Fisheries managers say federal decision on summer flounder hurts conservation efforts

     A hooked summer flounder. (Public domain image)

    A hooked summer flounder. (Public domain image)

    Interstate fishing managers say a row with a Trump administration appointee over the regulation of summer flounder fishing off New Jersey jeopardizes conservation of marine species all along the East Coast.

    The regulatory Atlantic States Marine Fisheries Commission announced in June that it had found New Jersey out of compliance with management of the fishery. The commission is under the auspices of the National Oceanic and Atmospheric Administration.

    The New Jersey Department of Environmental Protection earlier this year announced new rules requiring a minimum 18 inch size of summer flounder, also known as fluke, for most coastal waters. The fluke season began on May 25 and ends on September 5 but was subject to closure due to the dispute. 

    Anglers in these areas may keep three legally sized fish per day. The size limit for Delaware Bay was set 17 inches, with a three-fish per day limit. At Island Beach State Park the state set a size limit for shore fishing at 16 inches, with a daily two-fish limit.

    Earlier this month, following more than a month of controversy, Secretary of Commerce Wilbur Ross reversed the Atlantic State Marine Fisheries Commission ruling and affirmed New Jersey’s regulations. The Department of Commerce controls NOAA.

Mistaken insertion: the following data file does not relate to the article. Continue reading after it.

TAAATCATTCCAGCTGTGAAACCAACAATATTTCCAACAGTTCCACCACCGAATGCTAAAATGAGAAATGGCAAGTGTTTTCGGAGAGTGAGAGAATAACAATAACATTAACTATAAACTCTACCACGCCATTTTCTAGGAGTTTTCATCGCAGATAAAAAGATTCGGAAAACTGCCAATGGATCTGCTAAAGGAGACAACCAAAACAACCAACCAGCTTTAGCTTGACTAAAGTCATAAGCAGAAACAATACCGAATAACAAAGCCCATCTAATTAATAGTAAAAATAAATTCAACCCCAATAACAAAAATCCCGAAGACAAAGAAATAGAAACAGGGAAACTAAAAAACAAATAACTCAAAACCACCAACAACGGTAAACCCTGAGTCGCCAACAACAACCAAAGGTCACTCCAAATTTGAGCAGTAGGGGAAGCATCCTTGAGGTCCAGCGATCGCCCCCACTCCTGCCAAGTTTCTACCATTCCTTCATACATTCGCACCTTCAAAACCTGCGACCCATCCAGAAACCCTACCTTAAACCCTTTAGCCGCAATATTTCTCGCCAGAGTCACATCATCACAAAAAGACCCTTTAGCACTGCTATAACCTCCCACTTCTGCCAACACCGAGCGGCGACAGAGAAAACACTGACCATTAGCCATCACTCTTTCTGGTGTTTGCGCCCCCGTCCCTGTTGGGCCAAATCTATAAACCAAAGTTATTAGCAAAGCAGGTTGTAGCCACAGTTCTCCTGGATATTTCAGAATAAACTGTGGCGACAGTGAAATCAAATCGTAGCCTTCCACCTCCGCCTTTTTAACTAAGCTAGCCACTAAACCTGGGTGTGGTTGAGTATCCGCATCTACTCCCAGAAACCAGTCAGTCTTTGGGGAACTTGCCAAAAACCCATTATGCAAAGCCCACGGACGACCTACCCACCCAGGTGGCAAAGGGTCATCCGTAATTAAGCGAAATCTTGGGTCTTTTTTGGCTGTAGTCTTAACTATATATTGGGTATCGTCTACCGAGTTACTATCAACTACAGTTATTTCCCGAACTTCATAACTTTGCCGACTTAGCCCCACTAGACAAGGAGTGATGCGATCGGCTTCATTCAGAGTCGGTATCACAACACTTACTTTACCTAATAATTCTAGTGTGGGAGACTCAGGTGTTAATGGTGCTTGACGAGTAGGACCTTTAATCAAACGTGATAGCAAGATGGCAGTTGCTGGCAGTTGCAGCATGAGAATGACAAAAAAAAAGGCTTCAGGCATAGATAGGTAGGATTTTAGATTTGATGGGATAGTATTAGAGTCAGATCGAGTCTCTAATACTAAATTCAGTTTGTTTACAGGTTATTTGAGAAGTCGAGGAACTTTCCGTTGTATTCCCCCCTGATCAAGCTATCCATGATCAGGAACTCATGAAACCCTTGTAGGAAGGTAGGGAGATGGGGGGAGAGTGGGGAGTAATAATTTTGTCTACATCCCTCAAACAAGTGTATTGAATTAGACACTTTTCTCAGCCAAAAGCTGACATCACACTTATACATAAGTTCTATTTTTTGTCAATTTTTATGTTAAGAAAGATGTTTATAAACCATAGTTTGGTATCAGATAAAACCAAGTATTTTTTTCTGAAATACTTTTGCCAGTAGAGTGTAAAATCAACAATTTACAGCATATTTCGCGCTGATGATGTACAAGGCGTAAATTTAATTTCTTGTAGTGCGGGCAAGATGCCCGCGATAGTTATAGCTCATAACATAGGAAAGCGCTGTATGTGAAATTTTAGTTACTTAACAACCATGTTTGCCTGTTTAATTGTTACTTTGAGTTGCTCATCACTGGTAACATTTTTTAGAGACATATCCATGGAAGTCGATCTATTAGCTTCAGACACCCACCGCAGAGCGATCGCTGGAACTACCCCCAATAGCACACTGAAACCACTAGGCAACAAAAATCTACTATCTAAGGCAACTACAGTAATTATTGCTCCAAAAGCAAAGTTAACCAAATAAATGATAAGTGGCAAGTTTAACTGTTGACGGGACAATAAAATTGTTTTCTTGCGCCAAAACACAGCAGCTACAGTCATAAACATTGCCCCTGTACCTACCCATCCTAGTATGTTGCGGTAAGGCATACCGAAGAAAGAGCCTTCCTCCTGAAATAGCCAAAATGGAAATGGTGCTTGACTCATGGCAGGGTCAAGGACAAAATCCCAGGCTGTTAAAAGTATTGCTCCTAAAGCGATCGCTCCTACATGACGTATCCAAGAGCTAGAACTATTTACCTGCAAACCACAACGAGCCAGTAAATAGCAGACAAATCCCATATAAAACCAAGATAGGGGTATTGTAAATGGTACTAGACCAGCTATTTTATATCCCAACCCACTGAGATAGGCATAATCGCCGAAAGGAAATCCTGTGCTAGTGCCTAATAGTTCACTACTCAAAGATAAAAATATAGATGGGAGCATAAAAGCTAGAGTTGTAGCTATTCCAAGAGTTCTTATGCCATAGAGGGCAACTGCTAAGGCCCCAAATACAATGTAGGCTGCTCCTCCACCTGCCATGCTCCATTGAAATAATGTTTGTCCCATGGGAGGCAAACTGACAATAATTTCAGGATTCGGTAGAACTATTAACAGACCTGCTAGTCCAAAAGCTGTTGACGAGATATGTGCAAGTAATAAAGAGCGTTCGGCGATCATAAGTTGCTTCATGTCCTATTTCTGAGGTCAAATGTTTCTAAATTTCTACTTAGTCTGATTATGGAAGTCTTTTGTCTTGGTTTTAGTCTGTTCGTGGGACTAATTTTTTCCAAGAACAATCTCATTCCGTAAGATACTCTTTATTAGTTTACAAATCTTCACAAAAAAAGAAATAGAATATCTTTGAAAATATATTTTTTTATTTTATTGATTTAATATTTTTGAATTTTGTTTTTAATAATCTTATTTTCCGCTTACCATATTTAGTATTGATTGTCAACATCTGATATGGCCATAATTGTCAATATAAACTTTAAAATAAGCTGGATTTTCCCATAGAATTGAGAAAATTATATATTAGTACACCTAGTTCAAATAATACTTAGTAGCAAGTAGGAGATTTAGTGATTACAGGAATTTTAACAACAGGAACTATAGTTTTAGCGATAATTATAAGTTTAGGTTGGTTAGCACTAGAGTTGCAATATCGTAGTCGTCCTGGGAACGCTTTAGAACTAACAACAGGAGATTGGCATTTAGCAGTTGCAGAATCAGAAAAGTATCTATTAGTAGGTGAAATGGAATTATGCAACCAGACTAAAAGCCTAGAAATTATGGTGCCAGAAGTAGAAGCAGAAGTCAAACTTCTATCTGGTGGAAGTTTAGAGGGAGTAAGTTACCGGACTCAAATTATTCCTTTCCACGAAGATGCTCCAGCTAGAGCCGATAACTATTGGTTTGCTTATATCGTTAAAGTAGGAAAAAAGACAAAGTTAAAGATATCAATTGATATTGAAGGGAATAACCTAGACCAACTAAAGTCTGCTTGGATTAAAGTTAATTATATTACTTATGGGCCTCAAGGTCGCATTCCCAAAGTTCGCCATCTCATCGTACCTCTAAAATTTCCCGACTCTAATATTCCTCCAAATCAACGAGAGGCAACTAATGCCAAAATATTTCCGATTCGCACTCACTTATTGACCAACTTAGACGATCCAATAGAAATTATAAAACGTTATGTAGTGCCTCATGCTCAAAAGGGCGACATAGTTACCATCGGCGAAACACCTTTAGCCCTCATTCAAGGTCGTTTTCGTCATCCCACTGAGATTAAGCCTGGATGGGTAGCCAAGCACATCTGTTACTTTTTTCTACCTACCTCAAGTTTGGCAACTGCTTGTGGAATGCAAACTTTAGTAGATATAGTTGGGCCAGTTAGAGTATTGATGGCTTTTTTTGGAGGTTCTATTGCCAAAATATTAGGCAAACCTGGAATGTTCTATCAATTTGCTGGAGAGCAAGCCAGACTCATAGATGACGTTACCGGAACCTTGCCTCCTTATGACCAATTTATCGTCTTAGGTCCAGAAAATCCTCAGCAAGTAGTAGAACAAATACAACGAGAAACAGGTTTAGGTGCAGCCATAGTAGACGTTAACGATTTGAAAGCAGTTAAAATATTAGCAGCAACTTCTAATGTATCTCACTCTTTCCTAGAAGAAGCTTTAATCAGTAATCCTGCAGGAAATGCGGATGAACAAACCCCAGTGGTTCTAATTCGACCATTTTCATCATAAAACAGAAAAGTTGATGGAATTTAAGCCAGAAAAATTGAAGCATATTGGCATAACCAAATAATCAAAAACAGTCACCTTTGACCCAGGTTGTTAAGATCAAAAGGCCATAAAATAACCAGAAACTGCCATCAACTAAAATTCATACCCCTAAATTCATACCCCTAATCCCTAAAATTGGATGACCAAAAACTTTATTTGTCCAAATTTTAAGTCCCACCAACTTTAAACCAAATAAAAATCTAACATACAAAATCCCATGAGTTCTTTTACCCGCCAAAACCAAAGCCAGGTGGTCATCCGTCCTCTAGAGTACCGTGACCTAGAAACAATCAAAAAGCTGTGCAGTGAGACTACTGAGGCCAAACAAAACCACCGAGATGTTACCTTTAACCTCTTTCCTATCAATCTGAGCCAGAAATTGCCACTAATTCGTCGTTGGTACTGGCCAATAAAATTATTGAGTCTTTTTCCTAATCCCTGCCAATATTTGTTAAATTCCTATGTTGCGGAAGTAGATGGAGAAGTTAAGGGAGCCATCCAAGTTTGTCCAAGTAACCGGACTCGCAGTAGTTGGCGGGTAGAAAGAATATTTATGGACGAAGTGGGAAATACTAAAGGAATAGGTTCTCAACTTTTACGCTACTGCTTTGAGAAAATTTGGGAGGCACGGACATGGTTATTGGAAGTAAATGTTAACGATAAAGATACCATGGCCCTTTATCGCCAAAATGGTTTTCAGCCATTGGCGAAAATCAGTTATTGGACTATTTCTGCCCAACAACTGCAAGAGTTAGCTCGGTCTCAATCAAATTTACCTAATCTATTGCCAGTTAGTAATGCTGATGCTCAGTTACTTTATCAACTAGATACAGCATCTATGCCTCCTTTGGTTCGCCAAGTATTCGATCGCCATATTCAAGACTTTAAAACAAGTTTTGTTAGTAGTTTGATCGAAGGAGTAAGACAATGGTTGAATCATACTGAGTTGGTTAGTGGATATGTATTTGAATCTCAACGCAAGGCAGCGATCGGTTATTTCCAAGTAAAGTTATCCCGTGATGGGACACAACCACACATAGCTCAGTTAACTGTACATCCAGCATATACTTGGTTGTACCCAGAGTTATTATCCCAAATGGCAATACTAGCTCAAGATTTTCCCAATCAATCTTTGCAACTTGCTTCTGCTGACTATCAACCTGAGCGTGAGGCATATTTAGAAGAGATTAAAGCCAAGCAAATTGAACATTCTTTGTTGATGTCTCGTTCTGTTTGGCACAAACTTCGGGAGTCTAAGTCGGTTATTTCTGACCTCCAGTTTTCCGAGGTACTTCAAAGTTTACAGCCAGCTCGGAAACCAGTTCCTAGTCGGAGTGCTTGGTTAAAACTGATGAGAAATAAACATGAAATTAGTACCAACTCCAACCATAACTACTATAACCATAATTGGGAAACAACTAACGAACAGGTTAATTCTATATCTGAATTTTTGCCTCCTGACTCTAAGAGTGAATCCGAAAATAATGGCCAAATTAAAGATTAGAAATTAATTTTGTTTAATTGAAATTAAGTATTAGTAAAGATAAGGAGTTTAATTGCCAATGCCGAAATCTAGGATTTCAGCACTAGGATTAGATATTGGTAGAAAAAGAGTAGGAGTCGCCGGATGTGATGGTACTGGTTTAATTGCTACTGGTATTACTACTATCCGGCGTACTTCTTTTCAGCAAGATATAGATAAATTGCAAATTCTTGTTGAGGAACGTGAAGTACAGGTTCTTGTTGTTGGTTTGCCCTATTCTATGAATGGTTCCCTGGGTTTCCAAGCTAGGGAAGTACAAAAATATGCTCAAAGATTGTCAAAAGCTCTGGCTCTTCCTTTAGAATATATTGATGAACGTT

An Atlantic States spokeswoman says Ross’ ruling is extremely rare and has the potential to soften the commission’s regulatory authority.

    But a Department of Commerce spokesman says Ross feels alternative measures implemented by New Jersey are adequate to protect the fish’s population.

    The DEP recently launched an educational campaign about the proper handling of fluke.

    The “If You Can’t Keep It, Save It!” imitative focuses on techniques to reduce unintentional moralities that can occur when flounder that do not meet minimum length requirements are returned to the water.

    The state Division of Fish and Wildlife encourages anglers to follow these recommendations:

    Plan ahead – Expect to release fish and have the necessary equipment to do so, including de-hookers and proper nets; more experienced anglers may also consider using a recompression tool, a device that allows fish to be returned to the water at a safer depth.
    Use appropriate gear – Use gear suited to the size of the fish that you are trying to catch; 5/0 to 7/0 size hooks are recommended to successfully land bigger fish and reduce discards.
    Handle fish carefully – Use knotless, rubberized landing nets and rubberized gloves to avoid removing the protective slime layer on fish and help ensure survival when it is placed back in the water.

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    The Associated Press contributed to this report. 

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